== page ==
Kazakhstan reforms immigration policy, reduces threshold for investor visa

By Moustafa Daly

Kazakhstan, one of Central Asia’s largest economies, announced it is overhauling its immigration policy in a bid to attract skilled migrants and investors.

The Chairperson of the Migration Committee at the Kazakh Ministry of Labor, Askarbek Yertayev, announced the news in a recent press conference, saying they are easing restrictions for skilled foreign labor and planning to lower the investment threshold to qualify for the country’s A-5 investor visa.

“Potential investors can now obtain an individual identification number and an electronic digital signature under a simplified procedure at diplomatic missions, following the single application principle,” Yertayev told the media. “Additionally, there are plans to lower the required investment threshold for business investors to qualify for an investor visa down to $300,000,” he added.

As it stands, Kazakhstan offers the A-5 investor visa to foreign “head or deputy head or other official person doing investment activities in Kazakhstan,” reads the government’s official website for the visa. Successful applicants can live in the country, launch businesses, own property, and hire labor. The visa is valid for up to five years and doesn’t entail minimum residency requirements.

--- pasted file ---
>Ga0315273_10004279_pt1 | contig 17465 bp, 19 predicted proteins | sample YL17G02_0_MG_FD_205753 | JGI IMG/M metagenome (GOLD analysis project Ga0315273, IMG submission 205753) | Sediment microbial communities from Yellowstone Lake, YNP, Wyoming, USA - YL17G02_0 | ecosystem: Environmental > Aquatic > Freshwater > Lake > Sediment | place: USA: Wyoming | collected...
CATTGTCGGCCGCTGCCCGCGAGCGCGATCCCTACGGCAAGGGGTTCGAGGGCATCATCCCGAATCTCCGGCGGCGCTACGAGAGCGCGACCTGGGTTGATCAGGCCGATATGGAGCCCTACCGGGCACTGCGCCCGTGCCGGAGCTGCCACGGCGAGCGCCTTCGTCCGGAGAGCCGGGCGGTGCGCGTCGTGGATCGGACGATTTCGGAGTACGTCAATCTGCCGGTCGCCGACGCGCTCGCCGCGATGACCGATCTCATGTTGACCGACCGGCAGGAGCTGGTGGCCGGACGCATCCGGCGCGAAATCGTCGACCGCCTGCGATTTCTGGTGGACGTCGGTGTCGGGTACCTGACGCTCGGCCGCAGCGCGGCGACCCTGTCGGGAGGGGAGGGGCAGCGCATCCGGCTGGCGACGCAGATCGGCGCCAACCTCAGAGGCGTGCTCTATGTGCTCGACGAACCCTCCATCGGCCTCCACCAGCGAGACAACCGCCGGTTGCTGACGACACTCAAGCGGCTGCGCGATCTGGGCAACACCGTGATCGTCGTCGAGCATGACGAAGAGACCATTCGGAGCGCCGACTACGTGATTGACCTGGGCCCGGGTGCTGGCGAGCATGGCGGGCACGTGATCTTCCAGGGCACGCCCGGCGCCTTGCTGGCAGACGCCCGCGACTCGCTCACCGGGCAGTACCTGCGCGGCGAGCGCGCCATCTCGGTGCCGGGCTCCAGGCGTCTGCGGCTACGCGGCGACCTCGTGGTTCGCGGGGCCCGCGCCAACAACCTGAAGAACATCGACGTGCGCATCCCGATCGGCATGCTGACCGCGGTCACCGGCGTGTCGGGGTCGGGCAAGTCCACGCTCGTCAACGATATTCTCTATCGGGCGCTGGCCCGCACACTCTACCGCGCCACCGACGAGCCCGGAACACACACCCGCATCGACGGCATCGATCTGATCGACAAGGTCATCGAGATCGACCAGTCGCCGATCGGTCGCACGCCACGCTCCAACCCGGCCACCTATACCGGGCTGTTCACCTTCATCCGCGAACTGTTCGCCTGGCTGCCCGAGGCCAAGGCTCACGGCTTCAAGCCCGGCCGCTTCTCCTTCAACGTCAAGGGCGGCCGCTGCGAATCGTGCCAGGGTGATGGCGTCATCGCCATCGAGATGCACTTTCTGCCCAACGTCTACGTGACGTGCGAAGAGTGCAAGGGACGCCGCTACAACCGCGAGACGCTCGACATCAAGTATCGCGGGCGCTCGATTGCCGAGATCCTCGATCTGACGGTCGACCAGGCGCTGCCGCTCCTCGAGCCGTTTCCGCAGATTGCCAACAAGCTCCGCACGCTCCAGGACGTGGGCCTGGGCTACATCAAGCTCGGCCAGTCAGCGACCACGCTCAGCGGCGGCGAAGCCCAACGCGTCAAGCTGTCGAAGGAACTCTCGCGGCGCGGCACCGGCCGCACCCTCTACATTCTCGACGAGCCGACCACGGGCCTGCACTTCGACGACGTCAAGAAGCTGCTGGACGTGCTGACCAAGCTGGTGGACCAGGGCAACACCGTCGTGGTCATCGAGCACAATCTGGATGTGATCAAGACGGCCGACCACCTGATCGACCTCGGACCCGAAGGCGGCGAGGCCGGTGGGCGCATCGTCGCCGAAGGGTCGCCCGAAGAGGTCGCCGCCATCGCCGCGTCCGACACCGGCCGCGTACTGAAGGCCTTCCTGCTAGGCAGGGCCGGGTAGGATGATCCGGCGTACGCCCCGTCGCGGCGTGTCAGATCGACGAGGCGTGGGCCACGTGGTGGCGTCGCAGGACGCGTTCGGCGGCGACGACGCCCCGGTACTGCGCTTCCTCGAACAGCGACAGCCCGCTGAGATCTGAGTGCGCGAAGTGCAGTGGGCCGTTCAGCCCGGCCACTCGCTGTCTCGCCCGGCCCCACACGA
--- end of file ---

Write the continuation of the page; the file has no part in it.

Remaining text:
The new migration policy is set to introduce a new type of investor visa, the A-6 investor visa, which would be granted to foreign investors for ten years in exchange for $300,000 or more in investments. Other perks of the A-6 visa are yet to be fully announced.

Would the new Kazakh visa policy possibly target Russian investors? 

At the press conference, Yertayev said that 76 foreign investors have been granted the investor visa so far this year. Though he did not specify the nationality of the investors, media reports assume they come from neighboring Russia.

Kazakhstan shares strong cultural ties with Russia, with the Russian language widely spoken in the country. Additionally, Kazakhstan shares the world’s second-longest border with Russia, which made it a popular destination for Russians fleeing the war in Ukraine, particularly after Russia announced a military mobilization late last year and the increasing difficulty for Russians to relocate to Western nations.

According to Kazakh government figures released earlier this year, Russian immigrants to the country reached over 300,000 since the start of the war. 

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About the Author

Uglobal Staff
Uglobal Staff
Uglobal.com, along with its peer-reviewed magazines and conferences series, focuses on the global investment immigration market, offering the latest trends and analyses. Uglobal.com is a media platform built to provide professionals involved with global programs with the most comprehensive and credible sources of information in digital, print and seminar mediums. The platform was created out of the need for marketplace transparency and to more efficiently connect individuals interested in learning about the global programs - either as a potential capital source or as a solution for their immigration needs. The Uglobal publication collaborates with a network of leading experts and an authoritative board of advisors to uphold a high standard in all content delivered and events hosted by the organization.

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